Further aspects of the present invention will be in part apparent and in part pointed out below. It should be understood that various aspects of the invention may be implemented individually or in combination with one another. It should also be understood that the detailed description and drawings, while indicating certain exemplary embodiments of the invention, are intended for purposes of illustration only and should not be construed as limiting the scope of the invention.
BRIEF DESCRIPTION OF THE DRAWINGS
FIG. 1 is a perspective view of an electric motor and controller assembly according to one exemplary embodiment of the present invention.
FIG. 2 is a block diagram of a horizontal axis washing machine according to another exemplary embodiment of the present invention.
FIG. 3 is an exploded perspective view of the electric motor and controller assembly of FIG. 1.
FIG. 4 is a top plan view of the stator of FIG. 3 illustrating a direct connection of magnet wires to a connector for the motor controller.
Like reference symbols indicate like elements or features throughout the drawings.
DETAILED DESCRIPTION OF EXEMPLARY EMBODIMENTS
Illustrative embodiments of the present invention are described below. In the interest of clarity, not all features of an actual implementation are described in this specification. It will be appreciated that in the development of any actual embodiment, numerous implementation-specific decisions must be made to achieve specific goals, such as performance objectives and compliance with system-related, business-related and/or environmental constraints. Moreover, it will be appreciated that such development efforts may be complex and time-consuming, but would nevertheless be a routine undertaking for those of ordinary skill in the art having the benefit of this disclosure.
An exemplary motor and controller assembly for a horizontal axis washing machine according to one embodiment of the present invention is illustrated in FIG. 1 and indicated generally by reference number 100. As shown in FIG. 1, the assembly 100 includes an electric motor 102 and a controller 104. The controller 104 includes, among other things, software for controlling operation of the electric motor 102 in a horizontal axis washing machine, typically in response to commands from a controller for the washing machine. Additionally, the electric motor 102 includes at least one attachment point 106 for mounting the electric motor 102 in a horizontal axis washing machine. An additional attachment point 107 is shown in FIG. 3, described below.
In the embodiment of FIG. 1, the electric motor 102 is a variable speed controlled induction motor. It should be understood, however, that other motor types, including brushless permanent magnet (BPM) and switched reluctance (SR) motors, can be employed without departing from the scope of the present invention. Furthermore, while the embodiment of FIG. 1 contemplates distinct machine and motor controllers, the machine controller can be integrated into the motor controller mounted to the electric motor without departing from the scope of the present invention.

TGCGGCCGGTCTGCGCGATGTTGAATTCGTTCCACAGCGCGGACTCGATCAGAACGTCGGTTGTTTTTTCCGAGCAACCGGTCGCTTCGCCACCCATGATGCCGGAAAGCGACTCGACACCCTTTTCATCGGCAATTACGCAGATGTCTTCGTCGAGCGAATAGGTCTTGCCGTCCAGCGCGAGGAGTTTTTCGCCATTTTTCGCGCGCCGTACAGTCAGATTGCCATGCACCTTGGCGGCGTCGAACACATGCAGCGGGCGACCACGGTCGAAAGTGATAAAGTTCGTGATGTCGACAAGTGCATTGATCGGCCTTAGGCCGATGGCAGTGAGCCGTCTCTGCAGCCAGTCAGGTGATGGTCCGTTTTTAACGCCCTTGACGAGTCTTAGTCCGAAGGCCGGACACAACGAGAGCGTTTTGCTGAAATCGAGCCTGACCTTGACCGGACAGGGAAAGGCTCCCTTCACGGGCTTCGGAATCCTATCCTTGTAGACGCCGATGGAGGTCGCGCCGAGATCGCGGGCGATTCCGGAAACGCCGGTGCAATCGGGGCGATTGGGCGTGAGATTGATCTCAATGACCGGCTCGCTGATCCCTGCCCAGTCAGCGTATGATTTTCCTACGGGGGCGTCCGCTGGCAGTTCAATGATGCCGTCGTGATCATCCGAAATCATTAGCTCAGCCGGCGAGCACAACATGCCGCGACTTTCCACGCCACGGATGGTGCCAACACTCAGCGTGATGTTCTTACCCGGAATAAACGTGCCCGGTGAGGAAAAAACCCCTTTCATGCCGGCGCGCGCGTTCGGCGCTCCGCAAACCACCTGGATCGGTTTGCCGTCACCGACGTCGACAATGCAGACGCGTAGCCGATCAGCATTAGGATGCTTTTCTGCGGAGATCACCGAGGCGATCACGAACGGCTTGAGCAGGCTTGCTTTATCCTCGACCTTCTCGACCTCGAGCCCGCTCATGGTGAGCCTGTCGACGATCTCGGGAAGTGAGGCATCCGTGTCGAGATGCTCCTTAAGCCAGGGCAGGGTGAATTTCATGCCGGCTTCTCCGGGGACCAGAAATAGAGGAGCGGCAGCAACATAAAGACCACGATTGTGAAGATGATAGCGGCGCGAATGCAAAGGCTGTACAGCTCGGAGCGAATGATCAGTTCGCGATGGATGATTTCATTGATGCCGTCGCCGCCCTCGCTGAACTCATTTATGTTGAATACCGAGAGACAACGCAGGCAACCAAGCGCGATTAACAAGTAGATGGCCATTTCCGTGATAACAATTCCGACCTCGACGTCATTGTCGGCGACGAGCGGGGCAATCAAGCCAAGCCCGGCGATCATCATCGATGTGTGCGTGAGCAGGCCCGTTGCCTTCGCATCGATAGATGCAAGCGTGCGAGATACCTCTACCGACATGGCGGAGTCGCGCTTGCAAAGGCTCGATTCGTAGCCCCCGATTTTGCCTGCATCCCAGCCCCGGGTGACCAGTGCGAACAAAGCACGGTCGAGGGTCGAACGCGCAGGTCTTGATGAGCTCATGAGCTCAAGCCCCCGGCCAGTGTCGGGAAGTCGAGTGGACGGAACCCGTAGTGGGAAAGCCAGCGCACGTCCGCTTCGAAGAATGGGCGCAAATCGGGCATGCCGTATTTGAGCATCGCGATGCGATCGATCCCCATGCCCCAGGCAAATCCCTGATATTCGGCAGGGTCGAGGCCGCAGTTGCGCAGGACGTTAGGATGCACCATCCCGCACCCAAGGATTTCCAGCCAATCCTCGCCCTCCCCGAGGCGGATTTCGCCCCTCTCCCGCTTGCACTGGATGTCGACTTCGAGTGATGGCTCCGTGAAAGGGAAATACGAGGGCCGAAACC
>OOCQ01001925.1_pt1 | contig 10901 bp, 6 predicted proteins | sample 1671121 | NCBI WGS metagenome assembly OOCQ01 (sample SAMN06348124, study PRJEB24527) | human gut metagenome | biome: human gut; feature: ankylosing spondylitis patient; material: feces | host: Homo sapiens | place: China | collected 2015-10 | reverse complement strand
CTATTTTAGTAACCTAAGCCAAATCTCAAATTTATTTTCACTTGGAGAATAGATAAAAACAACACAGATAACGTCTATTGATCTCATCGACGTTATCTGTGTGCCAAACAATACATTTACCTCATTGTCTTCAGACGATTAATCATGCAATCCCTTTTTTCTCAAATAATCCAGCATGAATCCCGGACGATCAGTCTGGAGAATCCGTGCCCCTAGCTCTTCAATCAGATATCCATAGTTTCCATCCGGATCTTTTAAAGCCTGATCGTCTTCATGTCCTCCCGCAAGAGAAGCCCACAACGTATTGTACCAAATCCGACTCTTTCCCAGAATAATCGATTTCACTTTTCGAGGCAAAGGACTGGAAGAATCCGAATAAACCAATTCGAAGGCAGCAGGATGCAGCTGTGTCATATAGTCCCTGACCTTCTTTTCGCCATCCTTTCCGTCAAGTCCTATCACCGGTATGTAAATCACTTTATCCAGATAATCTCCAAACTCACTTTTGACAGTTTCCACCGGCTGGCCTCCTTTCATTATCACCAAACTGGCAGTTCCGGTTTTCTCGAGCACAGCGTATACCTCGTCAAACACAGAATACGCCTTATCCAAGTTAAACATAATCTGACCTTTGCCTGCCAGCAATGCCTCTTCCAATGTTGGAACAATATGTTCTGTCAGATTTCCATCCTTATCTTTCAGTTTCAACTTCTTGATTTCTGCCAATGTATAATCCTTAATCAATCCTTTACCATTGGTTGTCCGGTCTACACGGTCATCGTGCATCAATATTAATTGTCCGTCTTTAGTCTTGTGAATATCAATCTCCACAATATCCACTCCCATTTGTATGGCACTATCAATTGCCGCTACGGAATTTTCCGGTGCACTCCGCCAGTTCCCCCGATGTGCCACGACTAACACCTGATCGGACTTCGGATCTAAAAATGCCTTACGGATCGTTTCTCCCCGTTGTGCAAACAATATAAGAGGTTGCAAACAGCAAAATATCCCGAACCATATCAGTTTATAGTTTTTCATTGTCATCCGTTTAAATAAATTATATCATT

In contrast to known washing machines having a motor controller positioned remotely from an electric motor, the controller 104 of FIG. 1 is mounted to the electric motor 102. As a result, various components employed in known designs are preferably eliminated in many embodiments of the invention, including wiring harnesses commonly provided between motors and controllers, EMI retarding components commonly included in the wiring harnesses, connectors, etc. Mounting the controller on the motor contributes to a more compact design, simplifies manufacturing, and reduces production costs for the assembly 100 and any horizontal axis washing machine that incorporates the assembly 100.
FIG. 2 illustrates a horizontal axis washing machine 200 according to another embodiment of the present invention. As shown in FIG. 2, the washing machine 200 includes an outer tub 202, an inner tub 204, an electric motor 208 and a controller 210 for the electric motor 208. The controller 210 is mounted to the electric motor 208. Further, at least a portion of the controller 210 is positioned under the outer tub 202. As a result, the outer tub 202 provides drip protection for the controller including, for example, when the inner tub 204 overflows with water. Further, in cases where the controller includes a housing (also referred to as a drip shield) for providing drip protection, the dimensions of the housing can be reduced, resulting in material savings, due to the drip protection provided by the tub 204.
Additionally, positioning the motor 208 and the controller 210 under the outer tub 202 can help move air across any heat sink positioned on the motor 208 or the controller 210, particularly where the outer tub 202 is suspended within the washing machine 200 for limited movement or vibration of the outer tub 202 during operation of the machine 200.
As shown in FIG. 2, the motor 208 is coupled to the inner tub 204 via a belt 206 for driving rotation of the inner tub 204. FIG. 2 also illustrates the generally horizontal center axis 212 of the inner tub 204.
One example of a suitable motor and controller assembly for use in the horizontal axis washing machine 200 of FIG. 2 is the motor and controller assembly 100 shown in FIG. 1. The assembly 100 will now be further described with reference to the exploded view of FIG. 3.
As shown in FIG. 3, the electric motor 102 of FIG. 1 includes a stator 108, a rotor 110 situated for rotation relative to the stator, a shaft 112 and endshields 114, 116. In this particular embodiment, the rotor 110 is designed to rotate within an inner bore of the stator 108. Alternatively, outer rotor designs can be employed without departing from the scope of the invention.